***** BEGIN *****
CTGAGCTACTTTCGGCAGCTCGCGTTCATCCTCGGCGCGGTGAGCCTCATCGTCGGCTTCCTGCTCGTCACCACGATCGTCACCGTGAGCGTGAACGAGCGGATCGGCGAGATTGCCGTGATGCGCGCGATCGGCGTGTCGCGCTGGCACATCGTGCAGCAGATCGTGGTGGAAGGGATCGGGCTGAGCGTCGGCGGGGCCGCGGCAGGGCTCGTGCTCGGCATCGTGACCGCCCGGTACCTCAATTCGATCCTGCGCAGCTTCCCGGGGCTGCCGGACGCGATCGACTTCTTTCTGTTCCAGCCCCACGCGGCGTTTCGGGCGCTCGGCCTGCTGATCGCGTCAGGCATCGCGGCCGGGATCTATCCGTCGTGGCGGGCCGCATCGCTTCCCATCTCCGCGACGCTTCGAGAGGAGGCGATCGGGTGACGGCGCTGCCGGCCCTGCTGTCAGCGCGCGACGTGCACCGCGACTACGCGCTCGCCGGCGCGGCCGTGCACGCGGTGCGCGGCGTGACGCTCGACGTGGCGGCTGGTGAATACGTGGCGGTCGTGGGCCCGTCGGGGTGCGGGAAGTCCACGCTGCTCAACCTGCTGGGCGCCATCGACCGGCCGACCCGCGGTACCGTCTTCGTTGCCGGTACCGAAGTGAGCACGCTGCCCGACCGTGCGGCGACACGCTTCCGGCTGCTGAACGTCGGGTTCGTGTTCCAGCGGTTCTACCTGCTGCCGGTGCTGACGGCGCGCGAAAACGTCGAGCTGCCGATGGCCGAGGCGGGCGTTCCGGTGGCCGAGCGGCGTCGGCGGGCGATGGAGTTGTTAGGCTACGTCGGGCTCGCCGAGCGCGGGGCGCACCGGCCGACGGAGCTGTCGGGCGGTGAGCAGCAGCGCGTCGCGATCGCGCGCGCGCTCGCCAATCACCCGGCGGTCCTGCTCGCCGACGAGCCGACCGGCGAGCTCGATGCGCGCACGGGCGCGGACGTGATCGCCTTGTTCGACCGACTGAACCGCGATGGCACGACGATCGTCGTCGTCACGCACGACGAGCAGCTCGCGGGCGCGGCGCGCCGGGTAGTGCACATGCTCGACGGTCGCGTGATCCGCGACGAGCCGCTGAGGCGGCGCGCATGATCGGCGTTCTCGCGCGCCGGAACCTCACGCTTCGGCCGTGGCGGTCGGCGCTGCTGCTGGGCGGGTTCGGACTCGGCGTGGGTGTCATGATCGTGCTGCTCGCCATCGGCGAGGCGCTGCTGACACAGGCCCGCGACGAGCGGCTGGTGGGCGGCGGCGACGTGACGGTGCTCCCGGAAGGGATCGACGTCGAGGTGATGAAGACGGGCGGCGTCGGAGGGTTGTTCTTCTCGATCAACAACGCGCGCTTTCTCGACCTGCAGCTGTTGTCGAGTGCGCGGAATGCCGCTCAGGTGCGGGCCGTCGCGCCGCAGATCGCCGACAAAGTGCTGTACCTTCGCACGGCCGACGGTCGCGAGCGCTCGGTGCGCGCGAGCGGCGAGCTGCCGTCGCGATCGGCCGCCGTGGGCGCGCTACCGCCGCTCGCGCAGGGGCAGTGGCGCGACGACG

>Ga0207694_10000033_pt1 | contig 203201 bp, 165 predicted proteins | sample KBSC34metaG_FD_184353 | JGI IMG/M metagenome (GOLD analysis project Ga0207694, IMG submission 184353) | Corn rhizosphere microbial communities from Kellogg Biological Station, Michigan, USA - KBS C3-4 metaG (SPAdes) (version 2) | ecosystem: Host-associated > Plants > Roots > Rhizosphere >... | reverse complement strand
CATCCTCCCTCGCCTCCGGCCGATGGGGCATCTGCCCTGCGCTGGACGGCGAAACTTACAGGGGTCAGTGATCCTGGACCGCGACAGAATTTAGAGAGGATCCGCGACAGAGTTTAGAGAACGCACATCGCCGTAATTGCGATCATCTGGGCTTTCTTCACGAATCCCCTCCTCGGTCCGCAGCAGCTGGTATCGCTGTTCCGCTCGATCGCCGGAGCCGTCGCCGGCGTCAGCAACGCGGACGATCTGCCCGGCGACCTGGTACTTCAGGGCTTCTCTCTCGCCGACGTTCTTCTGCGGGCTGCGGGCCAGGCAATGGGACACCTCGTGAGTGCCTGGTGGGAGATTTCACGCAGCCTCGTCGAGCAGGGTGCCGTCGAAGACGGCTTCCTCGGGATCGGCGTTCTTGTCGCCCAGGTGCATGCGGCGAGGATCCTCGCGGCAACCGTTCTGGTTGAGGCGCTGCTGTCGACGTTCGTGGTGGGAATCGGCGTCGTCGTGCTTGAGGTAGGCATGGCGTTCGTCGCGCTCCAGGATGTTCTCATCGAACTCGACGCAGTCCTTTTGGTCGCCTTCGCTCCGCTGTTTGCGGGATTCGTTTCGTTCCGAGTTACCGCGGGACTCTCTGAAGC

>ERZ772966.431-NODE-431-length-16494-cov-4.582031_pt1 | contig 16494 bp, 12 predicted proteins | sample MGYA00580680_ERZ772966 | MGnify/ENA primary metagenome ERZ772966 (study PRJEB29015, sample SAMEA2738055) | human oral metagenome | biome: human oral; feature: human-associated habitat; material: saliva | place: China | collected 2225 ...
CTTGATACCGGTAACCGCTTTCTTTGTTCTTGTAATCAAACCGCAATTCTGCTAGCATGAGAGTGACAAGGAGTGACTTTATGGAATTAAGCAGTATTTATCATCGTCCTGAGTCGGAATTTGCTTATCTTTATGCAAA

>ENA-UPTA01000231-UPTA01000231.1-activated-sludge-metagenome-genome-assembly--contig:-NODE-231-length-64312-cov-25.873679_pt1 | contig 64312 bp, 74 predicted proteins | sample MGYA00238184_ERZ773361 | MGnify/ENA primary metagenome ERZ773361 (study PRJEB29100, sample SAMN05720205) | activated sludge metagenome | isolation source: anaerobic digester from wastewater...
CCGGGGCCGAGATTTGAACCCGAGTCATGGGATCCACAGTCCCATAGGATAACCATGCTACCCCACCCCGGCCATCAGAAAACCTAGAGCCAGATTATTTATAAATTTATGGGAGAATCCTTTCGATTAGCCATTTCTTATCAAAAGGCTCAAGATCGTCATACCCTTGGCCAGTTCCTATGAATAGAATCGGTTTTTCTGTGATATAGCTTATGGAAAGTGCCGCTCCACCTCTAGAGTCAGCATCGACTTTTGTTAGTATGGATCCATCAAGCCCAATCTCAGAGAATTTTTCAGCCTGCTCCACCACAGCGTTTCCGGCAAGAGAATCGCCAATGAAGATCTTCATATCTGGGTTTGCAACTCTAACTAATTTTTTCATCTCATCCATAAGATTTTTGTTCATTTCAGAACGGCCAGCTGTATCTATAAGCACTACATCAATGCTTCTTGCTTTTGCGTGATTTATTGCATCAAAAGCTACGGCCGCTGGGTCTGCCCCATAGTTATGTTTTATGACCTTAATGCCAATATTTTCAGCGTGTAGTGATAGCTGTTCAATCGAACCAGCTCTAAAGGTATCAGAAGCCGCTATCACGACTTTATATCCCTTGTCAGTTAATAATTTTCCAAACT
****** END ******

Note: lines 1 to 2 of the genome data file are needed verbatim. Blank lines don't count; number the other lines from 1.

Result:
CTGAGCTACTTTCGGCAGCTCGCGTTCATCCTCGGCGCGGTGAGCCTCATCGTCGGCTTCCTGCTCGTCACCACGATCGTCACCGTGAGCGTGAACGAGCGGATCGGCGAGATTGCCGTGATGCGCGCGATCGGCGTGTCGCGCTGGCACATCGTGCAGCAGATCGTGGTGGAAGGGATCGGGCTGAGCGTCGGCGGGGCCGCGGCAGGGCTCGTGCTCGGCATCGTGACCGCCCGGTACCTCAATTCGATCCTGCGCAGCTTCCCGGGGCTGCCGGACGCGATCGACTTCTTTCTGTTCCAGCCCCACGCGGCGTTTCGGGCGCTCGGCCTGCTGATCGCGTCAGGCATCGCGGCCGGGATCTATCCGTCGTGGCGGGCCGCATCGCTTCCCATCTCCGCGACGCTTCGAGAGGAGGCGATCGGGTGACGGCGCTGCCGGCCCTGCTGTCAGCGCGCGACGTGCACCGCGACTACGCGCTCGCCGGCGCGGCCGTGCACGCGGTGCGCGGCGTGACGCTCGACGTGGCGGCTGGTGAATACGTGGCGGTCGTGGGCCCGTCGGGGTGCGGGAAGTCCACGCTGCTCAACCTGCTGGGCGCCATCGACCGGCCGACCCGCGGTACCGTCTTCGTTGCCGGTACCGAAGTGAGCACGCTGCCCGACCGTGCGGCGACACGCTTCCGGCTGCTGAACGTCGGGTTCGTGTTCCAGCGGTTCTACCTGCTGCCGGTGCTGACGGCGCGCGAAAACGTCGAGCTGCCGATGGCCGAGGCGGGCGTTCCGGTGGCCGAGCGGCGTCGGCGGGCGATGGAGTTGTTAGGCTACGTCGGGCTCGCCGAGCGCGGGGCGCACCGGCCGACGGAGCTGTCGGGCGGTGAGCAGCAGCGCGTCGCGATCGCGCGCGCGCTCGCCAATCACCCGGCGGTCCTGCTCGCCGACGAGCCGACCGGCGAGCTCGATGCGCGCACGGGCGCGGACGTGATCGCCTTGTTCGACCGACTGAACCGCGATGGCACGACGATCGTCGTCGTCACGCACGACGAGCAGCTCGCGGGCGCGGCGCGCCGGGTAGTGCACATGCTCGACGGTCGCGTGATCCGCGACGAGCCGCTGAGGCGGCGCGCATGATCGGCGTTCTCGCGCGCCGGAACCTCACGCTTCGGCCGTGGCGGTCGGCGCTGCTGCTGGGCGGGTTCGGACTCGGCGTGGGTGTCATGATCGTGCTGCTCGCCATCGGCGAGGCGCTGCTGACACAGGCCCGCGACGAGCGGCTGGTGGGCGGCGGCGACGTGACGGTGCTCCCGGAAGGGATCGACGTCGAGGTGATGAAGACGGGCGGCGTCGGAGGGTTGTTCTTCTCGATCAACAACGCGCGCTTTCTCGACCTGCAGCTGTTGTCGAGTGCGCGGAATGCCGCTCAGGTGCGGGCCGTCGCGCCGCAGATCGCCGACAAAGTGCTGTACCTTCGCACGGCCGACGGTCGCGAGCGCTCGGTGCGCGCGAGCGGCGAGCTGCCGTCGCGATCGGCCGCCGTGGGCGCGCTACCGCCGCTCGCGCAGGGGCAGTGGCGCGACGACG

>Ga0207694_10000033_pt1 | contig 203201 bp, 165 predicted proteins | sample KBSC34metaG_FD_184353 | JGI IMG/M metagenome (GOLD analysis project Ga0207694, IMG submission 184353) | Corn rhizosphere microbial communities from Kellogg Biological Station, Michigan, USA - KBS C3-4 metaG (SPAdes) (version 2) | ecosystem: Host-associated > Plants > Roots > Rhizosphere >... | reverse complement strand